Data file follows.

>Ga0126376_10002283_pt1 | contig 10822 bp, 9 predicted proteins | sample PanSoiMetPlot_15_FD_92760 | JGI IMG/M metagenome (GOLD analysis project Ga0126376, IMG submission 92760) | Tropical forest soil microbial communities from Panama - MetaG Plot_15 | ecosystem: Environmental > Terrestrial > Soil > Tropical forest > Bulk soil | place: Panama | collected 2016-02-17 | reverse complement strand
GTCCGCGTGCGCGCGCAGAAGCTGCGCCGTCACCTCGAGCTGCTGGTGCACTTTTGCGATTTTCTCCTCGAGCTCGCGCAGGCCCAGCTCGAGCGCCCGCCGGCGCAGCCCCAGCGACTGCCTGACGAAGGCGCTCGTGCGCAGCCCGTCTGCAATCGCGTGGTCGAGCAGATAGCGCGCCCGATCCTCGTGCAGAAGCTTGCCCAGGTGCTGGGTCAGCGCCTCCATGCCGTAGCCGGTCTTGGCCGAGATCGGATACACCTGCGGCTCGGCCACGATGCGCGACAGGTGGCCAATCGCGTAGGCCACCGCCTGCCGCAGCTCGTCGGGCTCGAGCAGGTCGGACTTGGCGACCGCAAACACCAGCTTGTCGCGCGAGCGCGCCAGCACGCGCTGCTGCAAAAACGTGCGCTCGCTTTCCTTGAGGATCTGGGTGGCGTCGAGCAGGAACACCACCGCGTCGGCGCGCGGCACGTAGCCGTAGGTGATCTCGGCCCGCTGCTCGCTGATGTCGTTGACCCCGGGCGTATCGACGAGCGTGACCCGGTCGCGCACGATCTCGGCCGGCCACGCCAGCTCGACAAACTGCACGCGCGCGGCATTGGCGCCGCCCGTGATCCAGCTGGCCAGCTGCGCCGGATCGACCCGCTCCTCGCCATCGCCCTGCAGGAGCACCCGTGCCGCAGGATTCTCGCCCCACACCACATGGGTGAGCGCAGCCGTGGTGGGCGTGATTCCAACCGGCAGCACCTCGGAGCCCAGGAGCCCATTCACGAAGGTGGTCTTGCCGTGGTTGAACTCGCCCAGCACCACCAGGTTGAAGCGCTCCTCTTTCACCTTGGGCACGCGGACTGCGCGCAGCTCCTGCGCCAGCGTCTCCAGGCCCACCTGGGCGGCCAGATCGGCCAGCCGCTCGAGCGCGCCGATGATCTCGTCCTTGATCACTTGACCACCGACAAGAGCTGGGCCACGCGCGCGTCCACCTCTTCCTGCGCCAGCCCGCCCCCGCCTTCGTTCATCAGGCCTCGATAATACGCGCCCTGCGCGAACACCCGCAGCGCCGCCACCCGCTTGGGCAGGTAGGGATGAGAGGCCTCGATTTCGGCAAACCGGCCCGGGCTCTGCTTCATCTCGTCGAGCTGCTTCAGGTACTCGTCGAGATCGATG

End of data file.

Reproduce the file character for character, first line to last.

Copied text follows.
>Ga0126376_10002283_pt1 | contig 10822 bp, 9 predicted proteins | sample PanSoiMetPlot_15_FD_92760 | JGI IMG/M metagenome (GOLD analysis project Ga0126376, IMG submission 92760) | Tropical forest soil microbial communities from Panama - MetaG Plot_15 | ecosystem: Environmental > Terrestrial > Soil > Tropical forest > Bulk soil | place: Panama | collected 2016-02-17 | reverse complement strand
GTCCGCGTGCGCGCGCAGAAGCTGCGCCGTCACCTCGAGCTGCTGGTGCACTTTTGCGATTTTCTCCTCGAGCTCGCGCAGGCCCAGCTCGAGCGCCCGCCGGCGCAGCCCCAGCGACTGCCTGACGAAGGCGCTCGTGCGCAGCCCGTCTGCAATCGCGTGGTCGAGCAGATAGCGCGCCCGATCCTCGTGCAGAAGCTTGCCCAGGTGCTGGGTCAGCGCCTCCATGCCGTAGCCGGTCTTGGCCGAGATCGGATACACCTGCGGCTCGGCCACGATGCGCGACAGGTGGCCAATCGCGTAGGCCACCGCCTGCCGCAGCTCGTCGGGCTCGAGCAGGTCGGACTTGGCGACCGCAAACACCAGCTTGTCGCGCGAGCGCGCCAGCACGCGCTGCTGCAAAAACGTGCGCTCGCTTTCCTTGAGGATCTGGGTGGCGTCGAGCAGGAACACCACCGCGTCGGCGCGCGGCACGTAGCCGTAGGTGATCTCGGCCCGCTGCTCGCTGATGTCGTTGACCCCGGGCGTATCGACGAGCGTGACCCGGTCGCGCACGATCTCGGCCGGCCACGCCAGCTCGACAAACTGCACGCGCGCGGCATTGGCGCCGCCCGTGATCCAGCTGGCCAGCTGCGCCGGATCGACCCGCTCCTCGCCATCGCCCTGCAGGAGCACCCGTGCCGCAGGATTCTCGCCCCACACCACATGGGTGAGCGCAGCCGTGGTGGGCGTGATTCCAACCGGCAGCACCTCGGAGCCCAGGAGCCCATTCACGAAGGTGGTCTTGCCGTGGTTGAACTCGCCCAGCACCACCAGGTTGAAGCGCTCCTCTTTCACCTTGGGCACGCGGACTGCGCGCAGCTCCTGCGCCAGCGTCTCCAGGCCCACCTGGGCGGCCAGATCGGCCAGCCGCTCGAGCGCGCCGATGATCTCGTCCTTGATCACTTGACCACCGACAAGAGCTGGGCCACGCGCGCGTCCACCTCTTCCTGCGCCAGCCCGCCCCCGCCTTCGTTCATCAGGCCTCGATAATACGCGCCCTGCGCGAACACCCGCAGCGCCGCCACCCGCTTGGGCAGGTAGGGATGAGAGGCCTCGATTTCGGCAAACCGGCCCGGGCTCTGCTTCATCTCGTCGAGCTGCTTCAGGTACTCGTCGAGATCGATG